Tonight’s composer is Gioachino Rossini (1792-1868). His oeuvre will be presented to us through excerpts from five of his operas.
Gioachino Rossini: L'Italiana in Algeri (The Italian Girl in Algiers)
Overture – Già d'insolito ardore nel petto - Ai capricci della sorte
First, we can enjoy the overture, an aria and a duet from L’Italiana in Algeri. Its premiere was held when the composer was only 21 years old, yet it established itself as one of the most frequently staged comic opera), forming a triad with Il Barbiere di Siviglia and La Cenerentola, also featured tonight. The overture of this two-act opera is popular in its own right. The plot is rooted in the typical world of farces: Bey Mustafà gets bored with his wife and wants to marry her off to one of his slaves. At the same time, he wishes to acquire a new spouse from Italy. However, the slave and the new wife outsmart him and make him perform real and fake errands of power until the two of them escape from Mustafà's court. The bey is forced to reunite with his first wife. After the overture, we can relish one of Mustafà’s arias and then a duet between Isabella and Taddeo (Isabella’s elderly companion, who is also in love with her).
Gioachino Rossini: Il Barbiere di Siviglia (The Barber of Seville)
Overture – Ecco, ridente in cielo – Pace e gioia sia con voi
In the second part, we can enjoy the overture of another opera, Il Barbiere di Siviglia. With a masterfully complex stage plot, this opera was Rossini's most beloved one already in his lifetime. Rumour has it that when Beethoven met Rossini in Vienna, he advised him "Stick to comedy! Above all, make more 'Barbieres.' ". It seems that Beethoven, who was inclined to sullenness, recognised Rossini's ingenuity, yet he understandably resented his "gawkiness". This opera accommodates Figaro's renowned entrance, which we won't be able to hear this time, yet it is well-known even to listeners less well-versed in the opera world. Rossini composed this work in his younger days; it premiered in Rome in 1816, and in 1820, it was staged in German in Pest, then in Hungarian in 1837, in the foundation year of the Pest Hungarian Theatre. According to the plot, Bartolo, a physician, isolates his young ward, Rosina, from the world. Count Almaviva wishes to marry the girl and conjures up a range of various ruses to enter Bartolo's house. His plans keep being thwarted until the very end of the opera, when he does manage to cross the threshold. In fact, the notary immediately authenticates the marriage. Tonight, the overture will be followed by Count Almaviva's aria and then the duet between Bartolo and Count Almaviva.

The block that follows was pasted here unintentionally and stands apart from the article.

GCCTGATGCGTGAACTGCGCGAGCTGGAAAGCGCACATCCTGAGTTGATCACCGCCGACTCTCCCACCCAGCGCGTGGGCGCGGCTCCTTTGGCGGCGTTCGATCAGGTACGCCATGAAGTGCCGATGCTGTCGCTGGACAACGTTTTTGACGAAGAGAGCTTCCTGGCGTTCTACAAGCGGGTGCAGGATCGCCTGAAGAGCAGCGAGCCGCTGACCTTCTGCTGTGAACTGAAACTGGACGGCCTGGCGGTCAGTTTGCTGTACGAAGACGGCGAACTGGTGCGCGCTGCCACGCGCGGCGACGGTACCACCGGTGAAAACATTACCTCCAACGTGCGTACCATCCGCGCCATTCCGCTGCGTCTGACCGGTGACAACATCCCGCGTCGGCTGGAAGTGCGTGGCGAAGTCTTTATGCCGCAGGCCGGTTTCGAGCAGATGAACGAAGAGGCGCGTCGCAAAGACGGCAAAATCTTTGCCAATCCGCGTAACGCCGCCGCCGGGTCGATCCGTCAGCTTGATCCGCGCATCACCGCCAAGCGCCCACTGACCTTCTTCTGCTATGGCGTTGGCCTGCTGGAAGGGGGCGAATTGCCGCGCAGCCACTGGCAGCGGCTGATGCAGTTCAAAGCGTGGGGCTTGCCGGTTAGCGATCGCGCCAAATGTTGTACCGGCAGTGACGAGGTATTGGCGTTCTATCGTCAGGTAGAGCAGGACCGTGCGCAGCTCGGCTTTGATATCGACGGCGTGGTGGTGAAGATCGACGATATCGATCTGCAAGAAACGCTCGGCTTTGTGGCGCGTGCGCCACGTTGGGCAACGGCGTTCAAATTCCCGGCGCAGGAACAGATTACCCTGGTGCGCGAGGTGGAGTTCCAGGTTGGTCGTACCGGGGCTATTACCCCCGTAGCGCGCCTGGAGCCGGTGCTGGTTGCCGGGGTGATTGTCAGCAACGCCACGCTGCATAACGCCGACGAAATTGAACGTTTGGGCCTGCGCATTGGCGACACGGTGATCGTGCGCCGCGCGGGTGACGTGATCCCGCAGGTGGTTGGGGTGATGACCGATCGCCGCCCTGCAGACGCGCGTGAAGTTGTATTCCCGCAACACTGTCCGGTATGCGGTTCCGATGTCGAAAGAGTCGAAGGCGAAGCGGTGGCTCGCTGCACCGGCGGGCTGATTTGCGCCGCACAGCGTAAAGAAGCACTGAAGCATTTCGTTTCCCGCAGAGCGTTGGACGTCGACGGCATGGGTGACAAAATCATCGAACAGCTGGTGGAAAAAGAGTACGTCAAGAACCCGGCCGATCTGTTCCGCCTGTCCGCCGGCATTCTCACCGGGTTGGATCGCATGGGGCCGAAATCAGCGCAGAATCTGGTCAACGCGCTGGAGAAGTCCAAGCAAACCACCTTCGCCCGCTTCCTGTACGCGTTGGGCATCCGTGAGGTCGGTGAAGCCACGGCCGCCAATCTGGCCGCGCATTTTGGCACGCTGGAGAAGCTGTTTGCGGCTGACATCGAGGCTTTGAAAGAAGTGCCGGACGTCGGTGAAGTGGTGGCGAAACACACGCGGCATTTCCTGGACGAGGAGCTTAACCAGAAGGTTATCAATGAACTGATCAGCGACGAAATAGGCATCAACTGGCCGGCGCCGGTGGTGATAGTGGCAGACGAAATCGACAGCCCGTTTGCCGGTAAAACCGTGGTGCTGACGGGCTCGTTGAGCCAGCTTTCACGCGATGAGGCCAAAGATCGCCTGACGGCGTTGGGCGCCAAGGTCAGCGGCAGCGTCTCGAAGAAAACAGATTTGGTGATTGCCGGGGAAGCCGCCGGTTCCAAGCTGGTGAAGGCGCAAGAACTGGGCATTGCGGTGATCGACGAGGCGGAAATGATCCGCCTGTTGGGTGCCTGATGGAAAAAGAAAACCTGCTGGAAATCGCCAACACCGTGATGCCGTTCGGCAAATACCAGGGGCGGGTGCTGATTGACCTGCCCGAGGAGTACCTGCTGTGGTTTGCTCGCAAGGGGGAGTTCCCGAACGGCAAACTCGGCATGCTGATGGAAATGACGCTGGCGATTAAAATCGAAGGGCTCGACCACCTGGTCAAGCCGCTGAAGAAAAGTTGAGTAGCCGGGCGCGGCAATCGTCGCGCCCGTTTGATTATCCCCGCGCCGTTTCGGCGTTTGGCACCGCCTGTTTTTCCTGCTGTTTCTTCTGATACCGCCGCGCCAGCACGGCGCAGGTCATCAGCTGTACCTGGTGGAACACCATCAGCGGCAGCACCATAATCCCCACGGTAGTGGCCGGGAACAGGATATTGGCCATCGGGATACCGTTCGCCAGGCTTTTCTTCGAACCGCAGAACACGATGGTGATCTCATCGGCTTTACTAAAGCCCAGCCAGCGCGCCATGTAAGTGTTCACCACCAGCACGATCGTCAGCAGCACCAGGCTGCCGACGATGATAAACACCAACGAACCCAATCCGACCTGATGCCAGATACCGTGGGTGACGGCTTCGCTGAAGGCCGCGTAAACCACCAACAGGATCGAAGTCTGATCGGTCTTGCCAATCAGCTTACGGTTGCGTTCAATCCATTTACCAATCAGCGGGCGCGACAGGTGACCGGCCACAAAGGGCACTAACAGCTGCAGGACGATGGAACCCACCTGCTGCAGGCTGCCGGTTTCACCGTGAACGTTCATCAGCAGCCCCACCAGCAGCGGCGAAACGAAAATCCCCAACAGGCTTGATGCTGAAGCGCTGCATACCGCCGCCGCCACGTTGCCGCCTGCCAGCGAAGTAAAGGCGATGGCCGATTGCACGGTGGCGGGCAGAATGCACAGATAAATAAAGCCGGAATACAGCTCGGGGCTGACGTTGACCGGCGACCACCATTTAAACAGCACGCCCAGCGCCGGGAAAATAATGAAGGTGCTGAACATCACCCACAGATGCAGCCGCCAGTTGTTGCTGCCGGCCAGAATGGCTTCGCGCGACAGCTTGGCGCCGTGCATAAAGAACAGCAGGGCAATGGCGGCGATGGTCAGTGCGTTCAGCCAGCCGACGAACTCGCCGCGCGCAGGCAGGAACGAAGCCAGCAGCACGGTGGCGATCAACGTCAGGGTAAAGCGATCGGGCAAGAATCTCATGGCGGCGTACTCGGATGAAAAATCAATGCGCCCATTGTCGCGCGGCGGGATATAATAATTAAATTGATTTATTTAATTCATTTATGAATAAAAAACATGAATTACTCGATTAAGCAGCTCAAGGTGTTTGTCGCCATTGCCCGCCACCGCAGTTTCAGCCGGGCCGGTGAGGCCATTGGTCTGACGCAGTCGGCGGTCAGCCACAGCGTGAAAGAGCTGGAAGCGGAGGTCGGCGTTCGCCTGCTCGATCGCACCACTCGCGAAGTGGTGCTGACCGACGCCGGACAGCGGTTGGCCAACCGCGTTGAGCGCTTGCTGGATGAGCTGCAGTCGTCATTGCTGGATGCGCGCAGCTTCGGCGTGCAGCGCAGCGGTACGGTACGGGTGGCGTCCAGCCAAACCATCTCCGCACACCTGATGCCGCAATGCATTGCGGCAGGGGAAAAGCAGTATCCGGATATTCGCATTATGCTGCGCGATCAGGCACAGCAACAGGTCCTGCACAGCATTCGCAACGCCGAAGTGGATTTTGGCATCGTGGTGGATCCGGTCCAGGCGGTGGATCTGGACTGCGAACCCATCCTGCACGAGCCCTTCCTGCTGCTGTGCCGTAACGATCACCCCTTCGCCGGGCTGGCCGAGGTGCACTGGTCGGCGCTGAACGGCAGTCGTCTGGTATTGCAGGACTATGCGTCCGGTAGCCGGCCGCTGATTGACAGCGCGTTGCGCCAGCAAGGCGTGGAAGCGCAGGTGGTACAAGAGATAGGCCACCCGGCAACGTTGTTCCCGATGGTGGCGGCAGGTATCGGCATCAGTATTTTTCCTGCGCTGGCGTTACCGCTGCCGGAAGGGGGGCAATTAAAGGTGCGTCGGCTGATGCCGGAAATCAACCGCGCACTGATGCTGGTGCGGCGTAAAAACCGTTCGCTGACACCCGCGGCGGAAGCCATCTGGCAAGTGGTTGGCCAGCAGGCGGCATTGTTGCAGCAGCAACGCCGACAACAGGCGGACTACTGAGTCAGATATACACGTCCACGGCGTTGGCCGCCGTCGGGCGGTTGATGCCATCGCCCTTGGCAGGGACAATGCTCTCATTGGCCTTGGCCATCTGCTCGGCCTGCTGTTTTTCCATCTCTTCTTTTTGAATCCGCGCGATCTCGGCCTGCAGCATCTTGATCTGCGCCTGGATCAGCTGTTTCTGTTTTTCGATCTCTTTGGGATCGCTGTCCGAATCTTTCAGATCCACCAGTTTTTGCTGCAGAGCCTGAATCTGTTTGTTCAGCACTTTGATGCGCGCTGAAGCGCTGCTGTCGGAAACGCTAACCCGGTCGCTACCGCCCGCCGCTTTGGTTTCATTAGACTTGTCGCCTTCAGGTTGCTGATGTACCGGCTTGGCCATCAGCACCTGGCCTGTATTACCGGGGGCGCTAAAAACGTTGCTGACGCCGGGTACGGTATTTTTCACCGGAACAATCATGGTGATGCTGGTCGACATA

Gioachino Rossini: Guillaume Tell (William Tell)
Overture – Ne m'abandonne point... Asile héréditaire
Next, we’ll have the chance to listen to the overture and an aria from Guillaume Tell. This opera was completed in 1829, when the 38-year old Rossini had already written nearly 40 operas. Sadly, this one turned out to be his final opera, as he suffered from severe depression in his remaining 39 years. Although these years weren’t entirely fruitless, he did not compose more operas. This work, which was written in French and was first performed in Paris, premiered in Hungary even earlier than Il Barbiere, in 1830. The overture has left behind classical music and the world of opera in a traditional sense; similarly to Figaro's entrance, it is very widely known, as it often serves the soundtrack of films, animated movies, even commercials.
Nonetheless, the entire opera is performed only rarely, as just the music itself lasts for four hours, and it has more than one movement that imposes such requirements on the singers that they can hardly meet. The libretto was written based on Schiller's drama, and the plot is set in Switzerland. Its storyline is by no means a farce but centres around a cheerless theme: a fight for liberty. After the overture, Arnold's aria will fill the hall with beautiful melodies. Arnold's father was killed by the tyrant, yet he is in love with a princess from the oppressive regime.
Gioachino Rossini: Tancredi
O patria... Di tanti palpiti
Only one aria from Tancredi will be presented to our audience tonight. This opera was also composed in 1813 and was first put on stage in Venice. Rossini wrote two different endings to it: a happy one and a tragic one. Basically, the plot focusses on a love story between members of two hostile peoples. The complete opera is seldom staged, but the passionate aria ‘O patria... Di tanti palpiti’ from Act I is its most famous excerpt and is often sung independently.
Gioachino Rossini: La Cenerentola (Cinderella)
Overture – Miei rampolli femminini – Nacqui all'affanno... Non più mesta
The overture and two arias from Rossini’s La Cenerentola close tonight's concert. Albeit the opera was initially a flop at its premiere in 1817, it garnered great acclaim later on. In fact, for a while, it was considered Rossini's most admired opera. In Hungary, it was first performed quite late. The opera's plot goes back to the popular fairy tale, but Rossini insisted that all magical elements should be omitted, making the storyline much more realistic. No fairy godmother, no glass slippers, no transformation at midnight, only a prince and a maid in disguise come on stage. However, the essence of the story remains unchanged: the prince falls in love with the pure-hearted Cinderella, not with her presumptuous step-sisters.